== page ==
REPOST: Spanish Siesta Culture Lets Entrepreneur Turn Naps Into Gold

Will bringing back the traditional Spanish ‘siesta’ culture to the large urban centers make workers more productive, driven, and efficient? Here is an article on Bloomberg for some interesting insights:

 

Siesta & Go Source: Siesta & Go

 

There’s little that’s more Spanish than the afternoon siesta.

As the mid-day sun goes up, businesses in small town Spain pull down their shutters for a traditional nap. In big urban centers, modern business trends have ended that habit, leaving many Spaniards who work long hours exhausted.

Now, Maria Estrella Jorro de Inza has found a way to bring back the siesta, making money while her countrymen nap. Bankers, lawyers and consultants catch up on their sleep at Siesta and Go — Madrid’s first nap-bar located in Azca, in the heart of the city’s financial district that’s home to firms like HSBC, Google and Deloitte. The concept is simple: for just 14 euros ($16) an hour, you get to unwind and take a power nap in a private bedroom before heading back to work.

“It’s funny that we’re known for the siesta, but we haven’t been professional about it,” said De Inza, the nap-bar’s 32-year-old founder. “We get a lot of men in suits who just want to relax and women wanting to take their heels off. Lunch break is the busiest time.”

Siesta & GoSource: Siesta & Go

Tokyo Connection

The idea is, of course, not original. De Inza came upon it while on a trip to Tokyo. The Japanese capital, famous for its short-stay options for space-starved citizens like “capsule hotels,” also has what are called nap cafes. The cafes offer clients the option of a short snooze during the day — a practice some Japanese claim has enormous health benefits.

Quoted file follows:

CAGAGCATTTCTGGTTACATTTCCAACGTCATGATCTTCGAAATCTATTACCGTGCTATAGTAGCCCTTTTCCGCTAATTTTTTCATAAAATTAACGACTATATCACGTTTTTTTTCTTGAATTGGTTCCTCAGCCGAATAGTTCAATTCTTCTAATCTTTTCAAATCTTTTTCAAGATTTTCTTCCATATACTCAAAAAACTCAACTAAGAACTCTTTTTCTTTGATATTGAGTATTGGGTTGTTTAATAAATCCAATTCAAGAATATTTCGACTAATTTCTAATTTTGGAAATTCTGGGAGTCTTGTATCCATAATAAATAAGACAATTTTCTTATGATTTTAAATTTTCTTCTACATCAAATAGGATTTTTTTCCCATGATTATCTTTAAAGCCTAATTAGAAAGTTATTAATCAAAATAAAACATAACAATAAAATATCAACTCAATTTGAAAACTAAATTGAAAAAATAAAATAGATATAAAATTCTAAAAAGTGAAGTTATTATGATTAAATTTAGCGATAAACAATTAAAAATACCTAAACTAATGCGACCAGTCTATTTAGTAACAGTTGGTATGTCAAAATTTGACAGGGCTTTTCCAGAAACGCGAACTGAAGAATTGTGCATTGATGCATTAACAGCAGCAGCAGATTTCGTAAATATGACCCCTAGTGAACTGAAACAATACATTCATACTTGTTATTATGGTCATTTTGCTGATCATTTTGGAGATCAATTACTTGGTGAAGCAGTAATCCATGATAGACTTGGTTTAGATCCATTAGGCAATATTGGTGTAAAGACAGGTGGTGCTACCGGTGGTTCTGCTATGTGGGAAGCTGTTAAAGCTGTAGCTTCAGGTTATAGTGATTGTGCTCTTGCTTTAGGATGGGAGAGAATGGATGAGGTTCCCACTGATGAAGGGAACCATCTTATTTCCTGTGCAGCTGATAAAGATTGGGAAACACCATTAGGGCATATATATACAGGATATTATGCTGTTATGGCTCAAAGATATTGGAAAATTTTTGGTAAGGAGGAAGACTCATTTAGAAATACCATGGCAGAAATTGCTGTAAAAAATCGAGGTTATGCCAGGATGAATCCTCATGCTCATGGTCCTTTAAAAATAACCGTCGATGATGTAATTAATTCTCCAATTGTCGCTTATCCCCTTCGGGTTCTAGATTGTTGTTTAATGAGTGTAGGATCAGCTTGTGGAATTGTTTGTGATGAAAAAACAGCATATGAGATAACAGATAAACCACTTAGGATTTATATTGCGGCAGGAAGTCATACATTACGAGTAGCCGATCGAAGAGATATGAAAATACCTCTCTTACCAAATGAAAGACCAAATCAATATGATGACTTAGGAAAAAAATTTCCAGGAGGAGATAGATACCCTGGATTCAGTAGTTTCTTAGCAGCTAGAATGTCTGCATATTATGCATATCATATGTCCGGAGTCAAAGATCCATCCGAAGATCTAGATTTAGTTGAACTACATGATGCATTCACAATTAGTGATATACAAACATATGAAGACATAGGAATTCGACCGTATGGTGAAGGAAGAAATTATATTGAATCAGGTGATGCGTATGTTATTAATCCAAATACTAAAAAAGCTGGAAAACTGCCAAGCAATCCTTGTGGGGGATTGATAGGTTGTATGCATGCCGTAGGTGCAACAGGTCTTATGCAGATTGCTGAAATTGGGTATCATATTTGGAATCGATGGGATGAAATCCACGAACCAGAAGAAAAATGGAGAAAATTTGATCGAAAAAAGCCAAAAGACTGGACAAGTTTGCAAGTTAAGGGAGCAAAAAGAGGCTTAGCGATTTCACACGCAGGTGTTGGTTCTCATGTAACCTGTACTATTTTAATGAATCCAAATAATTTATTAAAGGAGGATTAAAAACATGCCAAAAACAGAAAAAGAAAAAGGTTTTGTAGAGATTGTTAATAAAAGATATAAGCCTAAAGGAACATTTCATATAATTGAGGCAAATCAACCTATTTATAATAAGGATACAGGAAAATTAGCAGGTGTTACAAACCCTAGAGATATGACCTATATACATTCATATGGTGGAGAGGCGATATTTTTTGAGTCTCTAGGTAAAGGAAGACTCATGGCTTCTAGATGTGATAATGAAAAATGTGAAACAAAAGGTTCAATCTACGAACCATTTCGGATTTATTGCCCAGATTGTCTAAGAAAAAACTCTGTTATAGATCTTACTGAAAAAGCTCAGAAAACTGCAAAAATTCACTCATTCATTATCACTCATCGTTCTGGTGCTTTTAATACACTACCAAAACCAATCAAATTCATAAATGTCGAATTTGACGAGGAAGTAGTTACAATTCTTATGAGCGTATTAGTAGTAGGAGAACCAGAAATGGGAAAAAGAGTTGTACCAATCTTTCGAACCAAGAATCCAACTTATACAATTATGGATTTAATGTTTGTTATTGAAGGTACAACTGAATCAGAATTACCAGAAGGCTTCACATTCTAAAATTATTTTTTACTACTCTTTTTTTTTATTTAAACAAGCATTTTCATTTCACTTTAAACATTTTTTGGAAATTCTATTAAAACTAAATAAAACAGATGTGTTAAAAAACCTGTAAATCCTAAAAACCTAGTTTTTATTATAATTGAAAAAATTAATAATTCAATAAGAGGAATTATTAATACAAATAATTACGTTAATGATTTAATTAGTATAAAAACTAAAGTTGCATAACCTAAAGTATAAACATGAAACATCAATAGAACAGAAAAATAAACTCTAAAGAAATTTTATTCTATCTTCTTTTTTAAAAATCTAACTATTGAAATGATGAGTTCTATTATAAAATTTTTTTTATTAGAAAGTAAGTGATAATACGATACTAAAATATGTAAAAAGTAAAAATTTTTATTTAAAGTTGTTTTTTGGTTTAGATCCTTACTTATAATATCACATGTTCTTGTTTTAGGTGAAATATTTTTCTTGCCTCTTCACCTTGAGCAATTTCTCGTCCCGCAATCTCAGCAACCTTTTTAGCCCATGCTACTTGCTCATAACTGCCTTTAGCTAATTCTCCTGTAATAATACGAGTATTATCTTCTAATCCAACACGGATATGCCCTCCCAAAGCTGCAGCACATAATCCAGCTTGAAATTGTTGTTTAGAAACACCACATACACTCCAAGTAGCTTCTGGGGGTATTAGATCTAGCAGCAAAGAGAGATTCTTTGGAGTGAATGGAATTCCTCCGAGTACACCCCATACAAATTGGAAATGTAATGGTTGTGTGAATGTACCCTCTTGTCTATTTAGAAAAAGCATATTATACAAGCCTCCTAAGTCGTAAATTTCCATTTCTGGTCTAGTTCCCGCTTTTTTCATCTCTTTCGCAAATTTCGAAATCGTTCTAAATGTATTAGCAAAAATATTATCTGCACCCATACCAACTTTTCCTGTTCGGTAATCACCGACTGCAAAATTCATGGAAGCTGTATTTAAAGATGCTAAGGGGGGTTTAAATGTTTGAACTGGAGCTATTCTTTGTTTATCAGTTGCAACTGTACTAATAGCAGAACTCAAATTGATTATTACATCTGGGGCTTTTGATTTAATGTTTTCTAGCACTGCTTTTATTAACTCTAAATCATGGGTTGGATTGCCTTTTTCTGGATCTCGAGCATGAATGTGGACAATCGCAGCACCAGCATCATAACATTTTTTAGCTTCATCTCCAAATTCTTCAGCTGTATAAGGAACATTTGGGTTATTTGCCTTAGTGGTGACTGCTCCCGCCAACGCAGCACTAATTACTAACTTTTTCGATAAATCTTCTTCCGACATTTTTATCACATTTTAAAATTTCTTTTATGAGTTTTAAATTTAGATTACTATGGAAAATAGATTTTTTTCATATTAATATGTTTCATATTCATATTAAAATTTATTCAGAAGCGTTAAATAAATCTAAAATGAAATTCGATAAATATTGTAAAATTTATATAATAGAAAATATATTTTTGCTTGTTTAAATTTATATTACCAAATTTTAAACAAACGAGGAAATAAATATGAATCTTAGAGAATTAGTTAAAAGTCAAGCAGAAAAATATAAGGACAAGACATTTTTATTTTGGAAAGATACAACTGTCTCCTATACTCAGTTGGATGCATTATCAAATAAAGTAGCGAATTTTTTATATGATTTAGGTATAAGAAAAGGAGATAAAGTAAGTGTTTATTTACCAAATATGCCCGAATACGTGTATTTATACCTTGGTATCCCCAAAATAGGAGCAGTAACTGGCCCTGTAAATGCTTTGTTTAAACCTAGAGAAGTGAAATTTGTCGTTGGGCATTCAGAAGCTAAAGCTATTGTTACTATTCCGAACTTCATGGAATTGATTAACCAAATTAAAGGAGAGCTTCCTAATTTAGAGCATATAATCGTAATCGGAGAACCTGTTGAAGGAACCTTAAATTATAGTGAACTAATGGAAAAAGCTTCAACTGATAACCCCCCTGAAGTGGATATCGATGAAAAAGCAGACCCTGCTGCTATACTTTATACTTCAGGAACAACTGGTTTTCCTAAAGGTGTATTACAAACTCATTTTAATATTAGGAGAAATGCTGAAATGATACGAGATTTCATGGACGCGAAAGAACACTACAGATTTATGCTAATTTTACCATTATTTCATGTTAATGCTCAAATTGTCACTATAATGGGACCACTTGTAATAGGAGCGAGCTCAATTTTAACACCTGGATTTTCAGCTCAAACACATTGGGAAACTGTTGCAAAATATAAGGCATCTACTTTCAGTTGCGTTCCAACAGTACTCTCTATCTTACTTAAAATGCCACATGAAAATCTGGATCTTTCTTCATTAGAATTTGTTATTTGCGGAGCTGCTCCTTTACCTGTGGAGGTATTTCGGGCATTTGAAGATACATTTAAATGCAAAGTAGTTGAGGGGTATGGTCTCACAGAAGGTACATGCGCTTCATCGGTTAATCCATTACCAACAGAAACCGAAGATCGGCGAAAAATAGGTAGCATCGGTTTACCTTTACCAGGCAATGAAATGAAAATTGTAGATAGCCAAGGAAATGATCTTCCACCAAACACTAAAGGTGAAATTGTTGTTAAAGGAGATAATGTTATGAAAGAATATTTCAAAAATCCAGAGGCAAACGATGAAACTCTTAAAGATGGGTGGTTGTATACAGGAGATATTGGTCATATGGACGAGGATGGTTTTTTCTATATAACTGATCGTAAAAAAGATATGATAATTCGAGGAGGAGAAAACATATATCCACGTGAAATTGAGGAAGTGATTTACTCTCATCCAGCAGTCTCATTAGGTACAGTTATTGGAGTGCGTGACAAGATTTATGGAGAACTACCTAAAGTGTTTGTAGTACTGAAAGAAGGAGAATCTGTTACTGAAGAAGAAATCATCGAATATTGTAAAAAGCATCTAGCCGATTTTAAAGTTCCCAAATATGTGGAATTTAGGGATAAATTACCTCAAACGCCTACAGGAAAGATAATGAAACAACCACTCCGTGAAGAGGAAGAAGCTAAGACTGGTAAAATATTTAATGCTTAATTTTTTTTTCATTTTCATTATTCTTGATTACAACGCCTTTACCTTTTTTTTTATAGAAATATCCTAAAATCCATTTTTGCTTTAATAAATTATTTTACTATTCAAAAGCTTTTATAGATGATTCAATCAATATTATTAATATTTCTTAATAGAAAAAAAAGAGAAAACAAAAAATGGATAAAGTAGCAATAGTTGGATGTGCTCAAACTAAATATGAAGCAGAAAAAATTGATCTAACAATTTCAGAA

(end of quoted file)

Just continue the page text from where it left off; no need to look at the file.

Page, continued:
It struck De Inza that the Japanese offer fit nicely with her own country’s traditions. The Spanish workday is often divided into blocks, with lunch breaks that can drag on for over two hours, meetings that run into the late afternoon and days that end late into the night. Spaniards racked up 1,695 hours at work last year, beating neighboring Germany and France, according to data from the Organization for Economic Cooperation and Development. Only Italy and Portugal pulled longer hours out of the main euro-area economies.

That’s left Spaniards who like to stay out late stuck in a form of permanent jet-lag, a feeling that hasn’t been helped by dictator Francisco Franco’s decision to the move the clock forward an hour in 1940 in line with allies Germany and Italy. The daily grind of Spaniards trails the sun, which often translates into late dinners and less sleep.

 

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